There were a lot of aspen trees here. Since it’s almost winter there weren’t any leaves on the trees. I’m guessing this is a completely different hike with leaves on the trees. Today it was easy to stay in the drainage and hike up to the ridge. I put on microspikes, as the snow wasn’t that deep and the leaf-snow combination was slippery.
I made it to the ridge and turned right, following the ridge north. The actual summit is to the right.
The snow was intermittent as I was hiking. The clouds would clear a bit, and then race back in, swirling the snow around and adding to it. Luckily, following the ridge was easy. I headed towards the pine trees
Once past the pine trees the tundra turned rocky. I took this part carefully, as the thin layer of snow made the loose rocks slippery. This is steeper than it looks, but class 2.
It’s also a false summit (but you already knew that: I didn’t at the time). Here’s the actual summit
I just followed the ridge and its ups and downs. The route was simple, but the wind and snow today gave it some spice. Here are some pictures of the ridge hike
It was now time to head east and lose some elevation (not much, about 75 feet or so) and then gain the summit
The last bit to the summit was rocky. There was a large cairn at the summit with 2 summit registers. It was windy and cold, so I didn’t open them.
I summited Menos Alto at 10am. The clouds obstructed the views, but we need the snow!
When I started out on this hike snow hadn’t been anticipated. I’d planned on linking up a few other peaks (13060 and 13062) but it didn’t look like the weather was going to let up. I didn’t have a good visual of the conditions, and pictures wouldn’t have much context in a trip report: I’d have to come back for those peaks another day. I turned and re-traced my steps back down the ridge.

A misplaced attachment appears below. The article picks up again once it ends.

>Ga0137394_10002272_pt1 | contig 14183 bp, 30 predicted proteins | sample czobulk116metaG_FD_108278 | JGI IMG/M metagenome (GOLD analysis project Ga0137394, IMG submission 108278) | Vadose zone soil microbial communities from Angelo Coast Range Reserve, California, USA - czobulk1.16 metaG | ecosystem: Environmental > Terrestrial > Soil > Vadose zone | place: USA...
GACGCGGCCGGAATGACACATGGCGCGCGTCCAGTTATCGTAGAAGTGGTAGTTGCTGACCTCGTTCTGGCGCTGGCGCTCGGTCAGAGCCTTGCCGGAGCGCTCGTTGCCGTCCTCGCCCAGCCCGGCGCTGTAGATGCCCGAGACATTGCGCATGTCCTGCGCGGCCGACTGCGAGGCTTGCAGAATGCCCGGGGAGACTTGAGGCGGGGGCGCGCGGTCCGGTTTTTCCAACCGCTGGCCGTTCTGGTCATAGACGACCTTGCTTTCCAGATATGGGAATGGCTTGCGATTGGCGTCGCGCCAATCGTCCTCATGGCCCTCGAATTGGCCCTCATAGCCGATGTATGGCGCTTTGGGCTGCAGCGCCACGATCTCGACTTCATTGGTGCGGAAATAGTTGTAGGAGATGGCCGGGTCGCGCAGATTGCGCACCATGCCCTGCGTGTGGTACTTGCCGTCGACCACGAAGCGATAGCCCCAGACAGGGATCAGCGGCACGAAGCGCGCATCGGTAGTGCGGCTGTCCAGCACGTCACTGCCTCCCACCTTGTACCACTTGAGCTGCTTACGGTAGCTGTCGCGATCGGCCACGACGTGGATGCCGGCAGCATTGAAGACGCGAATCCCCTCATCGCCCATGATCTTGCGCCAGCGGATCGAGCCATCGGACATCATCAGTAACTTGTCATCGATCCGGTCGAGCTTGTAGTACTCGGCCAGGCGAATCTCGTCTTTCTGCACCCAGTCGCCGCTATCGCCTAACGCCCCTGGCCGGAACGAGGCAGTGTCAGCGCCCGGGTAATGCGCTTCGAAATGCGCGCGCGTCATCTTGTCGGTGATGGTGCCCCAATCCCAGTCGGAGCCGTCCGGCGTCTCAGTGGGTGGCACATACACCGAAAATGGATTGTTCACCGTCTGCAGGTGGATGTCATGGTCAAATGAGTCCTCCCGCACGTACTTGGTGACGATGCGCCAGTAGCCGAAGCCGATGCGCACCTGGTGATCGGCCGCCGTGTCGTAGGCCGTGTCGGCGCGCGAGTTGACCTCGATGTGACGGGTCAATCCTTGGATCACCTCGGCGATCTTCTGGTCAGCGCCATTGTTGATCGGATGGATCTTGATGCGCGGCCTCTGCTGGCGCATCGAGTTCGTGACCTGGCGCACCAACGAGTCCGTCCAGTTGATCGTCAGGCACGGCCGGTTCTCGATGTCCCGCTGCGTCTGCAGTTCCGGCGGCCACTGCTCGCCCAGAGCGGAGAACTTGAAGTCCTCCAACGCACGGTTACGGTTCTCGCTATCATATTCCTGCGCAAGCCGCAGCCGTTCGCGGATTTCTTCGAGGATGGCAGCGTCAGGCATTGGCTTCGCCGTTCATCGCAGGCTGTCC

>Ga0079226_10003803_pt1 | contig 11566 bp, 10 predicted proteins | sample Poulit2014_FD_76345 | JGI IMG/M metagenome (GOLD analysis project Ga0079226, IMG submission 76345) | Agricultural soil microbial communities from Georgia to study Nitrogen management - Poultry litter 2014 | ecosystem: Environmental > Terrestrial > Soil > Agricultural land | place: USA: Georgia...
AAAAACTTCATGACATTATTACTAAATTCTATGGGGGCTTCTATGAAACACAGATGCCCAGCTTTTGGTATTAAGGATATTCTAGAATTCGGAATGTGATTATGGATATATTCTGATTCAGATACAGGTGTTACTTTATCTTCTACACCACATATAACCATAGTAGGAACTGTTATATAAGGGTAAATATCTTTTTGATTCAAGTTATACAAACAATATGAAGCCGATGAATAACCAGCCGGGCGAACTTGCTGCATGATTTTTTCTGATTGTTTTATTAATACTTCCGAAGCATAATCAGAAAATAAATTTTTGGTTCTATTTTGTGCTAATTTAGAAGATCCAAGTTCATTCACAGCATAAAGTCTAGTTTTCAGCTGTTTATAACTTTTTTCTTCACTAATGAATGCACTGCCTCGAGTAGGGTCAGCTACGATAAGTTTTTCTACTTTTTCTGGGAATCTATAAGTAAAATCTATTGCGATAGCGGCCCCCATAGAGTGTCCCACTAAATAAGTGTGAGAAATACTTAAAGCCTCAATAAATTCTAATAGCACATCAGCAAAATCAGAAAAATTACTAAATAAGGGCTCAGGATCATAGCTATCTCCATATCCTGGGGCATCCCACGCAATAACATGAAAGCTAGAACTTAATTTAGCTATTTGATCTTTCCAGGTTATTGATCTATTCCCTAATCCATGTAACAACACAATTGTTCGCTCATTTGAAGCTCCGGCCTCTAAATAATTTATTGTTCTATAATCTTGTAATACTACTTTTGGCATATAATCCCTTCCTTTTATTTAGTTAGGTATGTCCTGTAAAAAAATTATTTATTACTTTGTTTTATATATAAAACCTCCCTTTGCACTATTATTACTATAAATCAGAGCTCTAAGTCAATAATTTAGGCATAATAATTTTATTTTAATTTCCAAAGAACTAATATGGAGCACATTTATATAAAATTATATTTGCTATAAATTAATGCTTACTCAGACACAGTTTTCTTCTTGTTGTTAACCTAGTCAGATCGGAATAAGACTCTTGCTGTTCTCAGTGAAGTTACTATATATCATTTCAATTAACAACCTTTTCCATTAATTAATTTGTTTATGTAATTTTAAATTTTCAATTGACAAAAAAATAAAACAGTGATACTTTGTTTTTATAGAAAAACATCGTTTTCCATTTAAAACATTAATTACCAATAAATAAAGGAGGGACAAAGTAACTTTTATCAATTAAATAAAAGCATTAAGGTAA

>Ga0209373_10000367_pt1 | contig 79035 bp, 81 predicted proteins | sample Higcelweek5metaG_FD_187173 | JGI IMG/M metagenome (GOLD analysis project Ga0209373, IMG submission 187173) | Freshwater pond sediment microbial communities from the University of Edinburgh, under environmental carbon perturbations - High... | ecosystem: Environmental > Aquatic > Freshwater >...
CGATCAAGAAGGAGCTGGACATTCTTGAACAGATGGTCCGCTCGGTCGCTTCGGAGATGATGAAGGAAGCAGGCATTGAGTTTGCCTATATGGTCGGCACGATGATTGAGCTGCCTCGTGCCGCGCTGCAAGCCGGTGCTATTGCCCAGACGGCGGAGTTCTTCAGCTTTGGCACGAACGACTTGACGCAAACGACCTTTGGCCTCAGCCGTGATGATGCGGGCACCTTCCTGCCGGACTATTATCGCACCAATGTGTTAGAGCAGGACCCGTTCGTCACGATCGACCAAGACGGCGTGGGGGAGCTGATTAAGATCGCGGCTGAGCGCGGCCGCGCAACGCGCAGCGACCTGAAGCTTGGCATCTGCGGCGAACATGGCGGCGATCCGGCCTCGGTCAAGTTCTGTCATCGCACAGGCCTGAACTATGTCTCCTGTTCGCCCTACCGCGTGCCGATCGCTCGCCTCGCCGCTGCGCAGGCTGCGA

Here’s an overall view of the path I took from the ridge back to treeline. I descended exactly the way I ascended, to avoid cliffing out on the rocks. This was easy, as I just followed my tracks in the snow.
When it came time to descend, there wasn’t much of a visual. Just before entering the trees I noted where the trail was below me, and aimed southeast, following the drainage towards San Isabel Creek and the trail I knew was just beyond.
Here are some pictures of my way back down the drainage
I re-crossed San Isabel Creek, and headed towards the trail. I found the old wooden sign, turned right, and followed the trail 4 miles back to the trailhead.
There were still a ton of creek crossings.
Eventually the snow on the ground gave way to dirt, but it continued snowing until I made it back to the trailhead. Cutting this hike short had been a good idea.
I made it back to my truck at 1:15pm, making tis an 11.91 mile hike with 5143’ of elevation gain in 8 hours.
I made it to the trailhead late the night before, and slept in the cab of my truck. Well, I tried to sleep. Unfortunately, there was internet access at this trailhead. This meant I was scrolling through my phone until 1 in the morning. I hit the snooze button three times before waking up to dawn approaching. I threw on my gear, waved at the hunter who just pulled up in the parking area, and was on the trail at 7am. This morning I was taking the Venable Trail, which is clearly marked from the parking area.
I followed the trail as it crossed over a bridge
After hiking for half a mile, I came to a junction with the Rainbow Trail, and continued straight, following the Venable Trail (1347).